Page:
Configure Hive-HDFS ACL Sync

Ranger Resource Mapping Server (RMS) should be fully configured after installation. This topic provides further information about RMS configuration settings and workflows.

Important configuration information

  • Ranger RMS enables HDFS access via Ranger Hive policies. Ranger RMS must be configured with the names of HDFS and Hive services (AKA Repos). In your installation, there may be multiple Ranger services created for HDFS and Hive. These can be seen from the Ranger Admin web UI. RMS ACL sync is designed to work on a specific pair of HDFS and Hive Ranger services. Therefore, it is important to identify those service names before Ranger RMS is installed. These names should be configured during the installation of Ranger RMS. The default value for Ranger HDFS service name is cm_hdfs, and for the Ranger Hive service the default name is cm_hive.

  • Before starting the Ranger RMS installation, ensure that the Hive service identified in the installation above allows the rangerrms user select access to all tables in all databases in default, as well as in all security-zones for the Hive service.

  • By default, Ranger RMS tracks only external tables in Hive. To configure Ranger RMS to also track managed Hive tables, add the following configuration setting to Ranger RMS.
  • In Cloudera Manager, select HDFS > Configuration > HDFS Service Advanced Configuration Snippet (Safety Valve) for ranger-hdfs-security.xml, then confirm the following settings: = cm_hive = org.apache.ranger.chainedplugin.hdfs.hive.RangerHdfsHiveChainedPlugin

Understanding Ranger policies with RMS

At a high level, the Ranger RMS workflow is as follows:

  • Ranger policies for the HDFS service are evaluated. If any policy explicitly denies access, access is denied.

  • Ranger checks to see if the accessed location maps to a Hive table.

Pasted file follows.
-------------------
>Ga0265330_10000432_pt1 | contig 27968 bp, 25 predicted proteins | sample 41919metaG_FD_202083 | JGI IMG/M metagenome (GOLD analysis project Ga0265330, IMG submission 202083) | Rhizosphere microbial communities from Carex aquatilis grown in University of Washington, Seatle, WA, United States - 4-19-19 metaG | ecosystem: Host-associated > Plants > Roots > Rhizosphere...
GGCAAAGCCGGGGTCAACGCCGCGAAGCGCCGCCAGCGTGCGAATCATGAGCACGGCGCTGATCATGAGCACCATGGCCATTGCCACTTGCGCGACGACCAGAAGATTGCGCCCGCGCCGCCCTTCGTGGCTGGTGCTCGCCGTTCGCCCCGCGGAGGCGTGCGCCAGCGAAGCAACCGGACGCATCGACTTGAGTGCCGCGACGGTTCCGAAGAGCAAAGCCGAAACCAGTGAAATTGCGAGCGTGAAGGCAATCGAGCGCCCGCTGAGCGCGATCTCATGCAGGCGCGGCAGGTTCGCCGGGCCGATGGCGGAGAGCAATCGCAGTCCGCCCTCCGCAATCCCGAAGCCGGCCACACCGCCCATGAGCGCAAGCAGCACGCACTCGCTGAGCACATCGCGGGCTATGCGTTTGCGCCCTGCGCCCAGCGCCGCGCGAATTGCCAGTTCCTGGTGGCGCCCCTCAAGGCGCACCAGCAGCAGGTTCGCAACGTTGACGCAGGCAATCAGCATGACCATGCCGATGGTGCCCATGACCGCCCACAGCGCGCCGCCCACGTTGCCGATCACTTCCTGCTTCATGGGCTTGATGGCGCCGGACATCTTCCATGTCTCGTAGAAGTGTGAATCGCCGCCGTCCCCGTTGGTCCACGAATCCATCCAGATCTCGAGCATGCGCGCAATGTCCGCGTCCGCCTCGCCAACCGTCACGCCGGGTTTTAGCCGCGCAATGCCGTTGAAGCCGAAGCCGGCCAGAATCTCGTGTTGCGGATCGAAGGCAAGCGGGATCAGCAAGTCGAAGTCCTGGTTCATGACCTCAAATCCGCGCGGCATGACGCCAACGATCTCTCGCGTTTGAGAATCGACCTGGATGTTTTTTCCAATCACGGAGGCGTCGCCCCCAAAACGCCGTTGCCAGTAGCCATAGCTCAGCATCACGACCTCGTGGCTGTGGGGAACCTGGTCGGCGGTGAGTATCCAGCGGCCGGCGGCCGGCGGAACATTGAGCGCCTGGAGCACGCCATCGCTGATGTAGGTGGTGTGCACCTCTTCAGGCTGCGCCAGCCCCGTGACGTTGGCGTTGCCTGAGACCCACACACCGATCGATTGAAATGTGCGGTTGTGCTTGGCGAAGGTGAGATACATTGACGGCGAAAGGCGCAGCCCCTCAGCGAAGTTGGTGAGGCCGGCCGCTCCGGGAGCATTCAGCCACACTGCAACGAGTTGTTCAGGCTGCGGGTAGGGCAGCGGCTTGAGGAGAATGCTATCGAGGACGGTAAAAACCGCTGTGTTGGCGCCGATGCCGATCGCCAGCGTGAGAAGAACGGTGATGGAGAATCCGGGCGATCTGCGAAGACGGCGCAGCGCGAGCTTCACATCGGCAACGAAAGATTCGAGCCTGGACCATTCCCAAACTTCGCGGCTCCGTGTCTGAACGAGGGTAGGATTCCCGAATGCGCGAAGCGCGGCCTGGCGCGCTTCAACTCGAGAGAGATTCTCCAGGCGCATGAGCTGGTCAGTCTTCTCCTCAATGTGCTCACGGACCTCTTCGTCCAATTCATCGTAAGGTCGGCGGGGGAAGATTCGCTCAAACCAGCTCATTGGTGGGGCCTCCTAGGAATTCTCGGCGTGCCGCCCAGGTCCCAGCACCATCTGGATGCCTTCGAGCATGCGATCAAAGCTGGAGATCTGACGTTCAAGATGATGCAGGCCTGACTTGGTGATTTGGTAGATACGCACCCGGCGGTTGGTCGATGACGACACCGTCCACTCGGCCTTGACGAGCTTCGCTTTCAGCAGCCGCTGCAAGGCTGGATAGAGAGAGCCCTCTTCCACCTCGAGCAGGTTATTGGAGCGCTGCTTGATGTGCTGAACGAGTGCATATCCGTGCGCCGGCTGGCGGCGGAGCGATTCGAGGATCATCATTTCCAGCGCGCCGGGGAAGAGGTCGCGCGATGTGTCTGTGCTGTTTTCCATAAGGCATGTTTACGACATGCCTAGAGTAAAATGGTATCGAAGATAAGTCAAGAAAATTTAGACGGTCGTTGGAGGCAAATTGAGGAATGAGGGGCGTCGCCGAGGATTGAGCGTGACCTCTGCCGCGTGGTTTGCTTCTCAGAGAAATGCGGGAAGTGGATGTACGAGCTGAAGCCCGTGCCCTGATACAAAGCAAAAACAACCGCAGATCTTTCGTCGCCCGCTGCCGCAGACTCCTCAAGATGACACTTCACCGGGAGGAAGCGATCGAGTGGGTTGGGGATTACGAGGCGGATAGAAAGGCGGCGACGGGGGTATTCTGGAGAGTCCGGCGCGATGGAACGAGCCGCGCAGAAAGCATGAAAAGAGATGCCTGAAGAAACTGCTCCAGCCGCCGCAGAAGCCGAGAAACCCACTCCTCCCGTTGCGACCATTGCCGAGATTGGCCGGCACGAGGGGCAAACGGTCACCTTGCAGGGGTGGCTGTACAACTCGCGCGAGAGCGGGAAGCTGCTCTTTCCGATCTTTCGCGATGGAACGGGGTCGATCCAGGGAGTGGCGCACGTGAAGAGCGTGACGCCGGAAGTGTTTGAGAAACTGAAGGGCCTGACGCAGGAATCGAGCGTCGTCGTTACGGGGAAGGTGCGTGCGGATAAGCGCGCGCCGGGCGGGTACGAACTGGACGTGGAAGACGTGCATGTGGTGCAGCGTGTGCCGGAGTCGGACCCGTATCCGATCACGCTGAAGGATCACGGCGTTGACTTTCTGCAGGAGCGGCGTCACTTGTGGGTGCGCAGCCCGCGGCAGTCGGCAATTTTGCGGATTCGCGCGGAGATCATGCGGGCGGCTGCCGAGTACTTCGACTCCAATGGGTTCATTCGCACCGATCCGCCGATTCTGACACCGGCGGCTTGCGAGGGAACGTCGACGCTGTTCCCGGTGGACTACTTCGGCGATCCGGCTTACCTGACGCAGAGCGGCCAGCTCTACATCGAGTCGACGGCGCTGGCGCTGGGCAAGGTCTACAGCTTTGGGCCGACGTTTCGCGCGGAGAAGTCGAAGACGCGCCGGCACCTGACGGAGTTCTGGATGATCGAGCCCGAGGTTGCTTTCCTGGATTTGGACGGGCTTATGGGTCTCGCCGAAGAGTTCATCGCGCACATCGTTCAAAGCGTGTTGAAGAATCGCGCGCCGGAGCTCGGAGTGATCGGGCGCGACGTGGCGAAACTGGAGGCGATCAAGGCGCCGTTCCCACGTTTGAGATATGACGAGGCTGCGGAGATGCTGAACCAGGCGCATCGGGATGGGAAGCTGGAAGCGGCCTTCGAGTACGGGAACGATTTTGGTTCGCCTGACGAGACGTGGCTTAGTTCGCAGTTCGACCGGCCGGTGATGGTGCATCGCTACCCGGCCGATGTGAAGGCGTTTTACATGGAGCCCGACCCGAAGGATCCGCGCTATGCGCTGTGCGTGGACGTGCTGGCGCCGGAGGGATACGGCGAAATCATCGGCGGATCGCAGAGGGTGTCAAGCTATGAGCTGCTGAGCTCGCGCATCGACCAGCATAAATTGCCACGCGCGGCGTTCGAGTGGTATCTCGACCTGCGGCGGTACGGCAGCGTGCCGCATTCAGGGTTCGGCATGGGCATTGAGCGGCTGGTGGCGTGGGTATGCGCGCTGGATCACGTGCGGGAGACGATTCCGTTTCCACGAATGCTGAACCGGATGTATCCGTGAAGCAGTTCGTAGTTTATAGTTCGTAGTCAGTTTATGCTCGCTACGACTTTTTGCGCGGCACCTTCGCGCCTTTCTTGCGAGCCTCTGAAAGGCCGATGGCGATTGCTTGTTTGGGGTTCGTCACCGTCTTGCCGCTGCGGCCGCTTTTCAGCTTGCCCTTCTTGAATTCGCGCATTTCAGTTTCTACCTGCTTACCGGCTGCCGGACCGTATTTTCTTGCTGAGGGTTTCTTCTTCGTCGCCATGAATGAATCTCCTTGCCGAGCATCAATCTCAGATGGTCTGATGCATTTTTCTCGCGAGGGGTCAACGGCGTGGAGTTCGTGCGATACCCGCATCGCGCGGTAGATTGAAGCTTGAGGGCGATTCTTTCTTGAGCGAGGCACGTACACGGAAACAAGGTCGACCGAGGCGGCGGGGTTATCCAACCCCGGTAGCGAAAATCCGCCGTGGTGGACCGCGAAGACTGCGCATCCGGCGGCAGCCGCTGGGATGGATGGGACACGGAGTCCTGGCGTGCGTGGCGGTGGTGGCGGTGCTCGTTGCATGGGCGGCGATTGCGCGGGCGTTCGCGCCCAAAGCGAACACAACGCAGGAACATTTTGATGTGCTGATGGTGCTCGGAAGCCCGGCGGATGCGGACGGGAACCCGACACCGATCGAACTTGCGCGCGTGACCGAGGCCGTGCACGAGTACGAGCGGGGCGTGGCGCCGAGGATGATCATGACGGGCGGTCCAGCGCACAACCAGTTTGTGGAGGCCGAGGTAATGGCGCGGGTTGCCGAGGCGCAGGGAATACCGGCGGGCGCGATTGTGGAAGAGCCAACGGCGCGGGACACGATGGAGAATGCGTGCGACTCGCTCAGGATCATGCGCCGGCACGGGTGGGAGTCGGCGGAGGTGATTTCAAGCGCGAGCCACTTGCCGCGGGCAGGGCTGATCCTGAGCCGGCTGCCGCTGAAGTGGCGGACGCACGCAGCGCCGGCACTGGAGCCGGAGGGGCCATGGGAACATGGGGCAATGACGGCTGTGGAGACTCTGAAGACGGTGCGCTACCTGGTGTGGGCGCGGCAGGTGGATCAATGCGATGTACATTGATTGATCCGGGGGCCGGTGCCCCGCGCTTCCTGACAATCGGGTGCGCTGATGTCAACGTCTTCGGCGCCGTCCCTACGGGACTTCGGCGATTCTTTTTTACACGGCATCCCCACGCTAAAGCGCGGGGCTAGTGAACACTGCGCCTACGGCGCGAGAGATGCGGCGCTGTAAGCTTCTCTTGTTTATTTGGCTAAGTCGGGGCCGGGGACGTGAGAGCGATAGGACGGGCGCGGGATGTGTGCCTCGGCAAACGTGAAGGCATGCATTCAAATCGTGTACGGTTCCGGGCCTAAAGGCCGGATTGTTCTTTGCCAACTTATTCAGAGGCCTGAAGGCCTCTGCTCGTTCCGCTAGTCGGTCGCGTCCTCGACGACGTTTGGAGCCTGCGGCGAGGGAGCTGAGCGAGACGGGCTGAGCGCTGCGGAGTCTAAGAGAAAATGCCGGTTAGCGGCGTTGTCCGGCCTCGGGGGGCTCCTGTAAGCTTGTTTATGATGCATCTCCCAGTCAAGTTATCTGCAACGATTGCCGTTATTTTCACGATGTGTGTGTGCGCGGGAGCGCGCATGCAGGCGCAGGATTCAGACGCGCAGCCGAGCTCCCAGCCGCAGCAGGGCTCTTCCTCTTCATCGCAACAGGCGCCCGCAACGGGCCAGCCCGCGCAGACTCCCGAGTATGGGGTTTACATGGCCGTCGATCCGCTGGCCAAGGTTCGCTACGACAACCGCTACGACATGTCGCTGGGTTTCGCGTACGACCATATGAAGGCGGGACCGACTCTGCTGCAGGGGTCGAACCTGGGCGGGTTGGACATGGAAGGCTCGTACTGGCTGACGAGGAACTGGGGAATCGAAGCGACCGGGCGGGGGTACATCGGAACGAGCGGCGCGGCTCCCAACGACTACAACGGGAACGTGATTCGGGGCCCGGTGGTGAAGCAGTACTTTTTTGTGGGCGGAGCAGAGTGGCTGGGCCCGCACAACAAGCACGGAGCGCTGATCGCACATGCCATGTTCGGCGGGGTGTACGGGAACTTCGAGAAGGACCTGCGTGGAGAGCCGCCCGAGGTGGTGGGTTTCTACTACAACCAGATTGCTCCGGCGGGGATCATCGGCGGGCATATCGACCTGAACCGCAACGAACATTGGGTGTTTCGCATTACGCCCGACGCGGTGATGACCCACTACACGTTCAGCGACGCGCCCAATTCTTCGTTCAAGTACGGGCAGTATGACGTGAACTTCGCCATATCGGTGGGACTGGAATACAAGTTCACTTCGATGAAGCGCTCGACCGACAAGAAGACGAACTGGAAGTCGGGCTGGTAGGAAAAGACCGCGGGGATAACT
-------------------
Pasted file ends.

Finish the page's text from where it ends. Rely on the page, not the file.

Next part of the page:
• If it does, Hive policies are evaluated for the mapped Hive table. If there is an HDFS policy allowing access, access is allowed. Otherwise, the default HDFS ACLs determine the access.

  • Requested HDFS permission is mapped to Hive permissions as follows:

    HDFS ‘read’ ==> Hive ‘select’

    HDFS ‘write’ ==> Hive ‘update’ or ‘alter’

    HDFS ‘execute’ ==> Any Hive permission

  • If there is no Hive policy that explicitly allows access to the mapped table, access is denied, otherwise access is allowed.

Appropriate tag policies are considered both during HDFS access evaluation and if needed, during Hive access evaluation phases. Also, one or more log records are generated to indicate which policy, if any, made the access decision.

The following scenarios illustrate how the access permissions are determined. All scenarios assume that the HDFS location is NOT explicitly denied access by a Ranger HDFS policy.

  • Location does not correspond to a Hive table.
    • In this case, access will be granted only if a Ranger HDFS policy allows access or HDFS native ACLs allow access. The audit log will show which policy (or Hadoop-acl) made the decision.
  • Location corresponds to a Hive table.
    • A Ranger Hive policy explicitly denied access to the mapped table for any of the accesses derived from the original HDFS request.

      Access will be denied by Hive policy.

    • There is no matching Ranger Hive policy.

      Access will be denied. Audit log will not specify the policy.

    • Ranger policy masks some columns in the mapped table.

      Access will be denied. Audit log will show Hive masking policy.

    • Mapped Hive table has a row-filter policy

      Access will be denied. Audit log will show Hive Row-filter policy.

    • A Ranger Hive policy allows access to the mapped table for the access derived from the original HDFS access request.

      Access will be granted. If the access was originally granted by HDFS policy, the audit log will show HDFS policy.